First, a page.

If low-powered processors is the main competitive edge, then here too ARM is an increasing threat. Intel has its Atom processors, but the much tinier and frugal Quark SoCs and Curie modules. But it’s not just processing power, Intel is also providing whole solutions, for instance for retail and for autonomous driving (Intel GO).
The very large automotive market offers a good opportunity for Intel. Late last year, Intel vowed to spend $250M in two years towards the development of autonomous vehicles.
Intel already has cemented important partnerships. For instance, last month, Intel announced a partnership with BMW (OTCPK:BMWYY) and Mobileye (NYSE:MBLY) in order to deploy 40 autonomous vehicles on the road in the second part of this year. Their ambitions are substantial:
But BMW and its partners aren’t looking to just build self-driving 7 series sedans. The companies say they want to develop “scalable architecture” that can be adopted by other automakers and designers to plug into vehicles of different brands.
And last month, Intel made a strategic investment in HERE, a digital map provider:
Intel is acquiring a 15 percent ownership stake in HERE, a global provider of digital maps and location-based services for automotive and the Internet of Things (IoT). Companies plan to jointly develop a highly scalable proof-of-concept architecture that supports real-time updates of high-definition (HD) maps for highly and fully automated driving as well as explore opportunities in IoT and machine learning.
And again, solutions are likely to aim for a broad market, considering:
HERE is a private company, which is indirectly wholly owned by AUDI AG, BMW AG and Daimler AG. HERE is a global provider of embedded navigation solutions. By working with Intel, HERE aims to offer automakers a universal solution that reduces both complexity and long-term development costs.
If you think Intel is just a chip manufacturer, think again. They are targeting a wide variety of integrated IoT solutions, take precision medicine, for instance.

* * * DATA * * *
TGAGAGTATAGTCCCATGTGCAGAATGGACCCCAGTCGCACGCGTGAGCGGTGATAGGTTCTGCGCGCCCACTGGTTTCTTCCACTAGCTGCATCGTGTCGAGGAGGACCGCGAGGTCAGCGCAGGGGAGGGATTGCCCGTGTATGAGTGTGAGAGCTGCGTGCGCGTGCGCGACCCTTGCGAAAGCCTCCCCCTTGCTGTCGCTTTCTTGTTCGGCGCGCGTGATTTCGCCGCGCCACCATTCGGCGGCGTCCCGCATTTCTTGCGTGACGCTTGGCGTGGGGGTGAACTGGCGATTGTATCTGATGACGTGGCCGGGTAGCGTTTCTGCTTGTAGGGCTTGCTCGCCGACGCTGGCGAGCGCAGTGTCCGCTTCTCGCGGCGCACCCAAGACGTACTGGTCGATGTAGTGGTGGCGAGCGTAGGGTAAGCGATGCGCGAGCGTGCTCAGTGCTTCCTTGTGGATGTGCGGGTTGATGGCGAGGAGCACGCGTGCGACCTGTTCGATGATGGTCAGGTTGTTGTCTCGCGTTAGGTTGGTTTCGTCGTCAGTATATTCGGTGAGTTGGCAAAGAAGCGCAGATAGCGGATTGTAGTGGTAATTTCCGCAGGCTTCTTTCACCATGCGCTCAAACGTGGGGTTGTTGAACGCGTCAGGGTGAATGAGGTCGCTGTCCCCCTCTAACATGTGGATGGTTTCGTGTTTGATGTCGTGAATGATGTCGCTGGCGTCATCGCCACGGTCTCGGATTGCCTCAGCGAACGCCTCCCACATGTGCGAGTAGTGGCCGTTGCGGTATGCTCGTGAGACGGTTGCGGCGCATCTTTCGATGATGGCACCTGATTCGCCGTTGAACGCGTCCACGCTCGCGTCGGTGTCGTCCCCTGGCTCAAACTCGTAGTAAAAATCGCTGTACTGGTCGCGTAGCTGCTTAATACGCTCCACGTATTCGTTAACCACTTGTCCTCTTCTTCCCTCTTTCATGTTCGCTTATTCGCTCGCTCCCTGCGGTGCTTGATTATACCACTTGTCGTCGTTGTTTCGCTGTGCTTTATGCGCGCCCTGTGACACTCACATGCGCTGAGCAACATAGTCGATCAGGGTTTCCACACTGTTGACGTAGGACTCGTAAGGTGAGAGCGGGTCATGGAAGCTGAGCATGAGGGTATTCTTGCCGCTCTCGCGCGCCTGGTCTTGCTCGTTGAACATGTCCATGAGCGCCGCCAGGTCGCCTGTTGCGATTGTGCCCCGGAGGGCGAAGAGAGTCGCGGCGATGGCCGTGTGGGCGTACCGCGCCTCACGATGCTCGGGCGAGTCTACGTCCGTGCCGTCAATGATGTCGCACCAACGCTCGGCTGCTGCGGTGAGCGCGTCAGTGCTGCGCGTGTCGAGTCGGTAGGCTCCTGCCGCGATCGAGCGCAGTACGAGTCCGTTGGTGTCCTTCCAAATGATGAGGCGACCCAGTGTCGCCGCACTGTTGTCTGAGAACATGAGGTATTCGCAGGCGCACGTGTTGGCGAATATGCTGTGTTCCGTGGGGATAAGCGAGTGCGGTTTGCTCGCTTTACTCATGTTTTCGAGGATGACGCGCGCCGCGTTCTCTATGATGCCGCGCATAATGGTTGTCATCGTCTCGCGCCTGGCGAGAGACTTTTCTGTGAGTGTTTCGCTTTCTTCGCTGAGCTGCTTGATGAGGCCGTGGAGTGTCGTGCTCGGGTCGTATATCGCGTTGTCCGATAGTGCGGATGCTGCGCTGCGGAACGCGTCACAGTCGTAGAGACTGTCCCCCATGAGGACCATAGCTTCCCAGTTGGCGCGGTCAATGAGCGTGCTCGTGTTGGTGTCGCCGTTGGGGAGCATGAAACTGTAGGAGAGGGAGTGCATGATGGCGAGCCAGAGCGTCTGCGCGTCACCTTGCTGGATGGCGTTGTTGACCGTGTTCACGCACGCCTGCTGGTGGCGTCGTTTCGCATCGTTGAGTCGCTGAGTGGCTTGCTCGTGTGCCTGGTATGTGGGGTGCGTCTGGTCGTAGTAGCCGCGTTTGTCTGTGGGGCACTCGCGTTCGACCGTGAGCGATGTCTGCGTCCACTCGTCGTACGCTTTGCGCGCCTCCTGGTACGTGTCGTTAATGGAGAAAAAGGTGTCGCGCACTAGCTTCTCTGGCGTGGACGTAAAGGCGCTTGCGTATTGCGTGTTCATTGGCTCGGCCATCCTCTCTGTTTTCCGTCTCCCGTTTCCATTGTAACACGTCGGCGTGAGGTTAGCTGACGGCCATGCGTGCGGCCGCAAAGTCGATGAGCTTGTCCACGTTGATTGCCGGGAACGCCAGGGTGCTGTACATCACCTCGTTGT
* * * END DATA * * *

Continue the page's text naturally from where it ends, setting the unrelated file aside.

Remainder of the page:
Ideally, gene sequencing should be ready for analysis and identification of targeted drugs. However, the data streams involved are simply too big and they obviously need to be secured. Intel has built solutions like:
- Cromwell, an open standards-based workflow integration engine that simplifies complex computational workflows and can launch genomic pipelines on private or public clouds in a portable and reproducible manner.
- GenomicsDB, a database built for genomic data that can store vast amounts of patient variant data and perform fast processing at unprecedented scale.
- The Genome Analysis Toolkit, the industry standard software package for high-throughput sequencing data. It is optimized for working with both Cromwell and GenomicsDB, with a primary focus on variant discovery and genotyping.
Not stuff one normally associates with Intel. And if you think this is the only integrated IoT solution, think again, or better, browse around the relevant part of the Intel website. There are multiple integrated projects in each segment like healthcare, automotive, energy, manufacturing, retail, smart buildings, smart homes, and smart transportation.
They will have to prove themselves in these complex projects, as this is not within the realm of their core competencies, at least not yet. There are other companies better placed here, the likes of Microsoft (NASDAQ:MSFT), IBM (NYSE:IBM) and Google (NASDAQ:GOOG) (NASDAQ:GOOG) come to mind. They do have a partnership with Google for IoT cloud computing.
Take a look at the following figure (from a white paper guide to IoT Solutions from IoT Analytics):
Most often, IoT solutions are orchestrated by IoT Cloud/Platform companies. Nevertheless, IoT Analytics regards Intel as the top IoT company, but this is based on stuff like Google searches, Tweets, newspaper mentioning and employees on LinkedIn tagged with IoT. What is somewhat reassuring is that they’re way ahead of Qualcomm (NASDAQ:QCOM) in this space. GE (NYSE:GE) is actually the company with the highest IoT revenues ($5B).